FTA also believes a Government suggestion to consider private testing of HGVs could help to tackle the current problem of delays in securing a vehicle test slot. The Association supported the ATF system which has been introduced in recent years but believes there is a case for this to go further to provide more flexibility.
Ms Dee said: “The motoring agencies provide a wide range of services which are essential to freight operators. Many of these are funded by fees paid by operators themselves, rather than by the taxpayer, so it is essential to ensure that they provide efficient, value for money and affordable services.”
The Freight Transport Association can trace its origins back to 1889 and is recognised as the voice of the freight and logistics industry, representing the transport interests of companies moving goods by road, rail, sea and air. FTA members operate over 220,000 goods vehicles – half the UK fleet – consign over 90 per cent of the freight moved by rail and 70 per cent of sea and air freight.
BVRLA comment on DfT’s Motoring Services Review
BVRLA Chief Executive Gerry Keaney has made the following comments in reaction to the Department for Transport’s announcement about its plans to streamline and improve the delivery of motoring services.
“Its been a momentous few years for the motoring agencies, which have undergone a radical transformation that has seen them merge operations, shed jobs and get to grips with their archaic IT systems,” said Chief Executive, Gerry Keaney.
“The elimination of the tax disc and the driver licence counterpart were very high profile, but they have been just two results from the DVLA’s plans to replace paperwork and bureaucracy with efficient digital services.
“In many cases, these changes are bringing huge administrative and cost savings to fleets. But not always. Some of the changes have been rushed through and poorly communicated, with too little attention paid to the needs of the fleet sector.
“We think that now is a good time for the DfT to take stock of where the DVLA and DVSA are, and how they can best meet motorists’ needs in what is a rapidly changing automotive environment.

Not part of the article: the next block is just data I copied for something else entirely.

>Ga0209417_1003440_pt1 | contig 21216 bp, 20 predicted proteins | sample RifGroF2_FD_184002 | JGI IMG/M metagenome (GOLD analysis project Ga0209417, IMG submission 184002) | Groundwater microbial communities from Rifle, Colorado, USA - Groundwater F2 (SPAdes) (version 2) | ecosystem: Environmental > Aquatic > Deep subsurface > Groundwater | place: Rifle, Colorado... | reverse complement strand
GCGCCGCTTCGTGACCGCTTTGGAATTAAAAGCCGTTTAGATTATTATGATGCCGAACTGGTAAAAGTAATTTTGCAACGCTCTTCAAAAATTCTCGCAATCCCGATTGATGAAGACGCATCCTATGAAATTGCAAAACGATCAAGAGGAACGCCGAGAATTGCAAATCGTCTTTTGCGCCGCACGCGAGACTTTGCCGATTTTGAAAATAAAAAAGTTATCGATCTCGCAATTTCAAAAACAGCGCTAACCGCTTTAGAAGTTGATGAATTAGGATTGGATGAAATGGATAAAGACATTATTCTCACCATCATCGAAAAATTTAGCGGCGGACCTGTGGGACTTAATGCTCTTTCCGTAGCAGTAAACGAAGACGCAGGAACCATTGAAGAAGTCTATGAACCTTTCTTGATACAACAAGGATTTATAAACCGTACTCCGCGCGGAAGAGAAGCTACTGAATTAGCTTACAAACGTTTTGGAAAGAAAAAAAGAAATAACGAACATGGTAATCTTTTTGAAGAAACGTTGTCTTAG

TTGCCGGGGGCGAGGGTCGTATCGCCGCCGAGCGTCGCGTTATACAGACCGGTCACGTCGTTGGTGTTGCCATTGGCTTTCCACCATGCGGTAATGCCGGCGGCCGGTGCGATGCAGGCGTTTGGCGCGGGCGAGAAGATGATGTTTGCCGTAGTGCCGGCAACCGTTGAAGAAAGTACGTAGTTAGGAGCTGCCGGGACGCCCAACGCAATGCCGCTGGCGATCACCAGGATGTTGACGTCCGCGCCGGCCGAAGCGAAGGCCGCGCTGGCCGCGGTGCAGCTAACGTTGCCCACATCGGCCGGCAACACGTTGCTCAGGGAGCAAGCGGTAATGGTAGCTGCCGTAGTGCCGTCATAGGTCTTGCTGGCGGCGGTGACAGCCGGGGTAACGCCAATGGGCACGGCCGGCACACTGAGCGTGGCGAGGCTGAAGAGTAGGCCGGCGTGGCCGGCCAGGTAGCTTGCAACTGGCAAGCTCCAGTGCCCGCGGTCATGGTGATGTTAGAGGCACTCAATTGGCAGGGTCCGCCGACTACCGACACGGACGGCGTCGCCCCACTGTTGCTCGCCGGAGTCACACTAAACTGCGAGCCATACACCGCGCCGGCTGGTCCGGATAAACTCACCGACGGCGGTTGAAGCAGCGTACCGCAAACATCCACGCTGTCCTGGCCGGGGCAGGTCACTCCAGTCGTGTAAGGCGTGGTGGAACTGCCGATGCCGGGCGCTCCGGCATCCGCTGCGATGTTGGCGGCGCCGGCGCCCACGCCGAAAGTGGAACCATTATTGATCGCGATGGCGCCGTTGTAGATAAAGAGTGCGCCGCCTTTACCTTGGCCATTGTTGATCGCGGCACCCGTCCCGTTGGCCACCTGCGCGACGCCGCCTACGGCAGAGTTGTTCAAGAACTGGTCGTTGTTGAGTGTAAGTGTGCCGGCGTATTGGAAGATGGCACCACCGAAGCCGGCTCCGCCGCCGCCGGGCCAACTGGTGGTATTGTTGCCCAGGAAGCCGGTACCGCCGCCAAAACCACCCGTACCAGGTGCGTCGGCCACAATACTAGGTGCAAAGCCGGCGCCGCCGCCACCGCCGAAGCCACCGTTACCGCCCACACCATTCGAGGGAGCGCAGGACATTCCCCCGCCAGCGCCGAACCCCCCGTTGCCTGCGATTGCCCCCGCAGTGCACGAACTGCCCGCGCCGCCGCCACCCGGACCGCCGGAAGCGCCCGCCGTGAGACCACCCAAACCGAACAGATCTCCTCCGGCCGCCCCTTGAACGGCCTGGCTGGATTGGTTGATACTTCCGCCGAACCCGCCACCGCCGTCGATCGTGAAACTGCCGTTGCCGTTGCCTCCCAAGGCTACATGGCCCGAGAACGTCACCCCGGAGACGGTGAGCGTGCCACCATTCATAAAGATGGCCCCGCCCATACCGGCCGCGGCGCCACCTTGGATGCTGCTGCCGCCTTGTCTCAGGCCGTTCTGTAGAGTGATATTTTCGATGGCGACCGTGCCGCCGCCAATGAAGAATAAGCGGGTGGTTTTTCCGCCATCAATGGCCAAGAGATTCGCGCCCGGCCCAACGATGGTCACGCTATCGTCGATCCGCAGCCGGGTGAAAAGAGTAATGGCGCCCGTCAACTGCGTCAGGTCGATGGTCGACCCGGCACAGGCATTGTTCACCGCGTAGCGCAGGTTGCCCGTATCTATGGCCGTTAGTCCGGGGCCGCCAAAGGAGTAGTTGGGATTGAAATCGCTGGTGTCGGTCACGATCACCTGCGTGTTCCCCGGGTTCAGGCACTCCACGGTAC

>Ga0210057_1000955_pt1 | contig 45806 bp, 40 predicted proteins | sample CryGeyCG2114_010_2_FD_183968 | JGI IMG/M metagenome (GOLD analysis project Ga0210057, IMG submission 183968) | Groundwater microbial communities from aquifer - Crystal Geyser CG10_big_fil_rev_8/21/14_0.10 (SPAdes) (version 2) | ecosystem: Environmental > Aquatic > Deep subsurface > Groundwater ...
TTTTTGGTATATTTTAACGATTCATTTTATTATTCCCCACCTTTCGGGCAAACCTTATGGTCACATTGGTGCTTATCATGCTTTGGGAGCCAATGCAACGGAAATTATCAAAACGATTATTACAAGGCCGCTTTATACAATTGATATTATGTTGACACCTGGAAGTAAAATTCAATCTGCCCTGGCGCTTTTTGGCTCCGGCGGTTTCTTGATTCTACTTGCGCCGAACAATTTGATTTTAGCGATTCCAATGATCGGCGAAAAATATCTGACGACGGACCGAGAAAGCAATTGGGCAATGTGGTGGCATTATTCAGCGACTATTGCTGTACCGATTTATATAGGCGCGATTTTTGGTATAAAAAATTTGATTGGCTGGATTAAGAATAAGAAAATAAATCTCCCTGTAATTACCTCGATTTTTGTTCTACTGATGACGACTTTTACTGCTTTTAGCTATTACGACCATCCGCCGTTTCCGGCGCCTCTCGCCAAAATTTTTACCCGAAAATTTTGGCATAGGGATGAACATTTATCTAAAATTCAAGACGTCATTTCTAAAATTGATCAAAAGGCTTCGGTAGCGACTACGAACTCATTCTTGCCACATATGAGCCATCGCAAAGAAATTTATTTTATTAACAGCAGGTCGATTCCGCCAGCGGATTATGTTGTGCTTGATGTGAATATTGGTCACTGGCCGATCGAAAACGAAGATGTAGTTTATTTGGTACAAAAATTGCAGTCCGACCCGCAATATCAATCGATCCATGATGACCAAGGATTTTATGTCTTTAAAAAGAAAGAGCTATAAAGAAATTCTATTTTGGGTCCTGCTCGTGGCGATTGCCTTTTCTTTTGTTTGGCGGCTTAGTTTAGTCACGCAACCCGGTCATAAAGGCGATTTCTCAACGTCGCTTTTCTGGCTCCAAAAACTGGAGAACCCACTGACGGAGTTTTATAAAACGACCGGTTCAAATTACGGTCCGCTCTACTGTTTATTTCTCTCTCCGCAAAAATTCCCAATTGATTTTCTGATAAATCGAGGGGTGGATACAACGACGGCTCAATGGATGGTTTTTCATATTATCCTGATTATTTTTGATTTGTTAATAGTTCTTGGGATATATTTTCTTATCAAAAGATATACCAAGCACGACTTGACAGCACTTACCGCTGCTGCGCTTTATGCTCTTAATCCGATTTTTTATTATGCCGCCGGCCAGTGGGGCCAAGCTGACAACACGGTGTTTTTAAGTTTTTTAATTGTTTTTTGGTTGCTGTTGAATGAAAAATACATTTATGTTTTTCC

“It is no coincidence that this latest plan for ‘innovative and streamlined’ motoring services comes at a time when the department is under pressure to deliver huge budget cuts for the Treasury.
“We trust that these improvements will deliver efficiencies for the motoring agencies and their customers, as promised.”
“The BVRLA has been calling for private sector testing of HGVs for some time, as we believe this would build on the successful roll out of ATFs by providing an even more flexible and efficient testing service for operators.
“We continue to work closely with the DVSA on its support its plans to develop a more targeted enforcement regime that focusses on non-compliant fleets while recognising the commitment that BVRLA members have made to safe HGV operations. Both these initiatives would produce real benefits for the road transport sector.”
Established in 1967, the British Vehicle Rental and Leasing Association is the UK trade body for companies engaged in the rental and leasing of cars and commercial vehicles. Its 700+ members operate a combined fleet of 3.8 million cars, vans and trucks. BVRLA members buy nearly half of all new vehicles sold in the UK, supporting around 317,000 jobs and contributing nearly £25bn to the economy each year.
By consulting with government and maintaining industry standards, the BVRLA helps its members deliver safe, sustainable and affordable road transport to millions of consumers and businesses. For more information, visit www.bvrla.co.uk.